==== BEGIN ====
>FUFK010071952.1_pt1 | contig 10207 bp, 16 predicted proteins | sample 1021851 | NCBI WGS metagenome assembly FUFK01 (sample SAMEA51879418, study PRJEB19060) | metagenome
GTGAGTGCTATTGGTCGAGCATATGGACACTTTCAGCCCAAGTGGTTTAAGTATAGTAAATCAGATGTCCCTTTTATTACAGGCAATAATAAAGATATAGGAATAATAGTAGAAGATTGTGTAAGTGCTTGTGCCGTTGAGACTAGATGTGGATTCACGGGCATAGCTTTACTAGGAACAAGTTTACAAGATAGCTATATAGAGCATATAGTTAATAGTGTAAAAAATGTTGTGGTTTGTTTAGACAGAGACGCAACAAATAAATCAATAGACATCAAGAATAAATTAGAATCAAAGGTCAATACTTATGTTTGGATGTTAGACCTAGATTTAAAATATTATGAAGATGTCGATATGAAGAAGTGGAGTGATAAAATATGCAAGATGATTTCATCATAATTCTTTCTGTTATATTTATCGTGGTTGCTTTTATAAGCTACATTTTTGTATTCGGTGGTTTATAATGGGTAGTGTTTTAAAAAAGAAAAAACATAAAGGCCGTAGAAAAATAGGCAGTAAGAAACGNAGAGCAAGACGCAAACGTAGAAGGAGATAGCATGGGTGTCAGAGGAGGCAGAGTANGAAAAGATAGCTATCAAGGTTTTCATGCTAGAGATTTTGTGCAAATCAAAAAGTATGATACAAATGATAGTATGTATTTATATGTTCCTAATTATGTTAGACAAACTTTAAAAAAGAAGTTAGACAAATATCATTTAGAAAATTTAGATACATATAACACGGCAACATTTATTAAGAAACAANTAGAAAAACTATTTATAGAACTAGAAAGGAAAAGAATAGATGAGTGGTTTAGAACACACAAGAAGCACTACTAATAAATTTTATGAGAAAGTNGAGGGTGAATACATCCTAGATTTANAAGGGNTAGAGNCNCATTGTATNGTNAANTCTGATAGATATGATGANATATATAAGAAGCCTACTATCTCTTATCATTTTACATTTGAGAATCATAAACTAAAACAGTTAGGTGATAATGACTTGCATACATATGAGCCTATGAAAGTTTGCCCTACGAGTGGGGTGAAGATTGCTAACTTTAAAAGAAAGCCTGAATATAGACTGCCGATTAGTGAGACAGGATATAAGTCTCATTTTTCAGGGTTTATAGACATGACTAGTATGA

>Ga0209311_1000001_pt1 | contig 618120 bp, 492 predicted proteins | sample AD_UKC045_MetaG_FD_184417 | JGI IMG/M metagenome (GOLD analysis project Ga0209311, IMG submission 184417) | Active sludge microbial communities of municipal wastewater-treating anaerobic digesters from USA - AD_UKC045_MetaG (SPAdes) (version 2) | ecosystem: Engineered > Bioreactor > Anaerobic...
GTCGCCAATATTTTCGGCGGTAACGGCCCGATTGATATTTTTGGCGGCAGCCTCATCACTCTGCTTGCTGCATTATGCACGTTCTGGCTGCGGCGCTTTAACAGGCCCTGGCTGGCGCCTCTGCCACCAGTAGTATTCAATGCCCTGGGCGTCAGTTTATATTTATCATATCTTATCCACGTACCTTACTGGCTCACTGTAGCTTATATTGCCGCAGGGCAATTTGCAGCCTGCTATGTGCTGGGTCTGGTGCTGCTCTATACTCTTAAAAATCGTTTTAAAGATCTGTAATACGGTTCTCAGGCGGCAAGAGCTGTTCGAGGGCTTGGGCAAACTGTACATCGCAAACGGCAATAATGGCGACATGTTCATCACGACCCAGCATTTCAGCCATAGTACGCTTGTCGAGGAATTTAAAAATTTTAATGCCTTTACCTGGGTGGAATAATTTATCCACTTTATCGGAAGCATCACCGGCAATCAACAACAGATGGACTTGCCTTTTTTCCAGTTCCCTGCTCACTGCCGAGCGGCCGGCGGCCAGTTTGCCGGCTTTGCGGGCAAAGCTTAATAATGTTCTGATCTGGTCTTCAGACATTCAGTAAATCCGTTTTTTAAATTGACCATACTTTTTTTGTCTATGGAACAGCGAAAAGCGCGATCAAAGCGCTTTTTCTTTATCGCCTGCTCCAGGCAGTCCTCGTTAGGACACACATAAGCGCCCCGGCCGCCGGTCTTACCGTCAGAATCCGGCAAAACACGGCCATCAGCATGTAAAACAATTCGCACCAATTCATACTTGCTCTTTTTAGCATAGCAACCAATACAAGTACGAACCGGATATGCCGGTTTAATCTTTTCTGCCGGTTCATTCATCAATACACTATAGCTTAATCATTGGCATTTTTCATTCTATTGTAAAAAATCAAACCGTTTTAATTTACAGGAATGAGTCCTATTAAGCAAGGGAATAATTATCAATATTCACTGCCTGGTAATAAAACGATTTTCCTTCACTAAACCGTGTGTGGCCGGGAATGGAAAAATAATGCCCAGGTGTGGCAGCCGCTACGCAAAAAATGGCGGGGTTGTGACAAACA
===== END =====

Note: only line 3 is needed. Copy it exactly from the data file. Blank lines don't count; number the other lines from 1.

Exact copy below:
>Ga0209311_1000001_pt1 | contig 618120 bp, 492 predicted proteins | sample AD_UKC045_MetaG_FD_184417 | JGI IMG/M metagenome (GOLD analysis project Ga0209311, IMG submission 184417) | Active sludge microbial communities of municipal wastewater-treating anaerobic digesters from USA - AD_UKC045_MetaG (SPAdes) (version 2) | ecosystem: Engineered > Bioreactor > Anaerobic...